Before a sanction for criminal contempt of court committed outside the presence of the court may be levied, defendant must be brought before the court, notified of the accusation against him, and given reasonable time to make his defense. State ex rel. Collins v. Beister, 227 Neb. 829, 420 N.W.2d 309 (1988).
Appellant, who was found in contempt for tardiness after receiving notice, adequate time to prepare for a hearing, and a hearing at which he could have offered an excuse or explanation for his tardiness, cannot complain that he was convicted of constructive contempt without a hearing, technically proper notice, and the production of evidence. In re Contempt of Potter, 207 Neb. 769, 301 N.W.2d 560 (1981).
Where an affidavit is used to prosecute a contempt charge, failure to use the word "willful" is not fatal where the reading of the affidavit clearly indicates intentional disobedience. Sempek v. Sempek, 198 Neb. 300, 252 N.W.2d 284 (1977).
The right of confrontation does not apply to criminal contempt proceedings and defendant's presence is not required if there have been suitable notice and adequate opportunity to appear and be heard. State v. Rhodes, 192 Neb. 557, 222 N.W.2d 837 (1974).
Only requirement as to information is that the accused shall be notified of the charge against him when brought before the court. In re Application of Niklaus, 144 Neb. 503, 13 N.W.2d 655 (1944).
Notary may commit a witness for contempt for refusal to answer proper questions during taking of deposition. Ehlers v. State, 133 Neb. 241, 274 N.W. 570 (1937).
Preliminary examination is not necessary in proceedings for contempt. Kopp v. State, 124 Neb. 363, 246 N.W. 718 (1933).
Contempt proceedings are in nature to be deemed criminal, and governed by same rules. Gentle v. Pantel Realty Co., 120 Neb. 630, 234 N.W. 574 (1931).
Summary proceedings for contempt lie only where contempt committed in court's presence and court has judicial cognizance of facts. Judgment not stating facts constituting alleged contempt will not sustain sentence. Gonzalez v. State, 119 Neb. 13, 226 N.W. 801 (1929).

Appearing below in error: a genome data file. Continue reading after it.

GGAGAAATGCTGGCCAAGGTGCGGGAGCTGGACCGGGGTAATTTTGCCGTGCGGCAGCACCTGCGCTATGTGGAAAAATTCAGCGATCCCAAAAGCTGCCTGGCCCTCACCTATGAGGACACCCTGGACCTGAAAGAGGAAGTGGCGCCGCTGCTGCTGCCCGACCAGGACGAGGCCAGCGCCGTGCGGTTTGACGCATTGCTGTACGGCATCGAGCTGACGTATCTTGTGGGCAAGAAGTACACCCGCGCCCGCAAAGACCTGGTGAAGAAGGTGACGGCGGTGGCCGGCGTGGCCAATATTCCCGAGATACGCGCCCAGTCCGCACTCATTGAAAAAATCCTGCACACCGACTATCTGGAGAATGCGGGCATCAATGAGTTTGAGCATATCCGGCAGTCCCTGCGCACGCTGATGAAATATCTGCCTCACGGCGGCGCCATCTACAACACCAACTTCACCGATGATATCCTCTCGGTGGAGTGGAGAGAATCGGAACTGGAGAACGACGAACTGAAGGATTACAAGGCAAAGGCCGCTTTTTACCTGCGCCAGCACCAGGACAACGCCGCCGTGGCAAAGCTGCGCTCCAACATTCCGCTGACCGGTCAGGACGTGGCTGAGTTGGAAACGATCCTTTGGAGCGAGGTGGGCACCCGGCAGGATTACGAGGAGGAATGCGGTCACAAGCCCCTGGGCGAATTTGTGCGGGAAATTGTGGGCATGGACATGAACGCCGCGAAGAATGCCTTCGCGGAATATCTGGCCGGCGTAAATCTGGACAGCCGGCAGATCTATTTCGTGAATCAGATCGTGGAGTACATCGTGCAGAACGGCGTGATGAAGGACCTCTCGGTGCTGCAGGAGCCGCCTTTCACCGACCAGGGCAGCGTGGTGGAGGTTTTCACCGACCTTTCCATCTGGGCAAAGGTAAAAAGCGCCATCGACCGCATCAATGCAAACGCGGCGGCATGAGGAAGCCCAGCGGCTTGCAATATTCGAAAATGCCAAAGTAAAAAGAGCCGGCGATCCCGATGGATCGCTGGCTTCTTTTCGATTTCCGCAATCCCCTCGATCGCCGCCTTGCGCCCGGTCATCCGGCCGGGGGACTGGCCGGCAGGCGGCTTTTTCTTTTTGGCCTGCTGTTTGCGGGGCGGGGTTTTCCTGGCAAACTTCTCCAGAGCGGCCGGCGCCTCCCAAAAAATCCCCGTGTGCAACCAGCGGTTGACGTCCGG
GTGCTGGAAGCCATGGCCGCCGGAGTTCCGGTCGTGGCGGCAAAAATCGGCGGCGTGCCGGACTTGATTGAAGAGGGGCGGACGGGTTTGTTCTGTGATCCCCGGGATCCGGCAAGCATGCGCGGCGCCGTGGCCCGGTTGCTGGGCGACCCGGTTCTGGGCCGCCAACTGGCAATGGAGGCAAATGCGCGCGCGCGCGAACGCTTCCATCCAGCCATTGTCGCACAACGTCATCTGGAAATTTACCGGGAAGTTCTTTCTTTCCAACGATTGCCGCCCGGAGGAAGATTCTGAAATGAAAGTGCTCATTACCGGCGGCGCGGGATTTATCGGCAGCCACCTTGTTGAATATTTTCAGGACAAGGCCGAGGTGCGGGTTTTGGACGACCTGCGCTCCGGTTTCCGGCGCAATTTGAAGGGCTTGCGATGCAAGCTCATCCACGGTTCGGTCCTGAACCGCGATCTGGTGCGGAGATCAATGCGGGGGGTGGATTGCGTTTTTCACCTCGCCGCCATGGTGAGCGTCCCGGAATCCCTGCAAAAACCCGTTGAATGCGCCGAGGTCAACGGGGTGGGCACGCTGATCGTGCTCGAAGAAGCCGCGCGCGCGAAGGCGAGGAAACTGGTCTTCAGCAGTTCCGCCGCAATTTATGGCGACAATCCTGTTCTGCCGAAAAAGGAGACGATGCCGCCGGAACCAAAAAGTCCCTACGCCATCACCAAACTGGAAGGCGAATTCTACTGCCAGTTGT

Without formal complaint, finding by court that party to civil action is guilty of contempt will not sustain conviction. Finegold v. State, 112 Neb. 64, 198 N.W. 572 (1924).
Affidavit charging constructive contempt, made by county attorney, is sufficient, though on information and belief. Tasich v. State, 111 Neb. 465, 196 N.W. 688 (1923).
Summary conviction may be had only for contempt committed in presence of court. Gordon v. State, 73 Neb. 221, 102 N.W. 458 (1905).
Proceedings are strictly construed; accused is entitled to be heard in own defense. Beckett v. State, 49 Neb. 210, 68 N.W. 473 (1896); Hawes v. State, 46 Neb. 149, 64 N.W. 699 (1895).
When committed in presence of court, affidavit must state sufficient facts to show that the case is one over which the court has jurisdiction. Hawthorne v. State, 45 Neb. 871, 64 N.W. 359 (1895).
Material facts must be stated. Ludden v. State, 31 Neb. 429, 48 N.W. 61 (1891).
This section does allow summary punishments of contempts committed in the presence of the court. In re Interest of Simon H., 8 Neb. App. 225, 590 N.W.2d 421 (1999).
Charge of contempt committed outside presence of court must be made by information. Rhodes v. Houston, 202 F.Supp. 624 (D. Neb. 1962).
Where punishment for contempt not committed in presence of court is imposed by void order without accusation, notice or opportunity to make defense, and without evidence or trial, such order may be reviewed without motion for new trial. Muffly v. State, 129 Neb. 334, 261 N.W. 560 (1935).
Proceeding must be reviewed on error, not by appeal. Hanika v. State, 87 Neb. 845, 128 N.W. 526 (1910).
Judgment may be reviewed on error. Gandy v. State, 13 Neb. 445, 14 N.W. 143 (1882).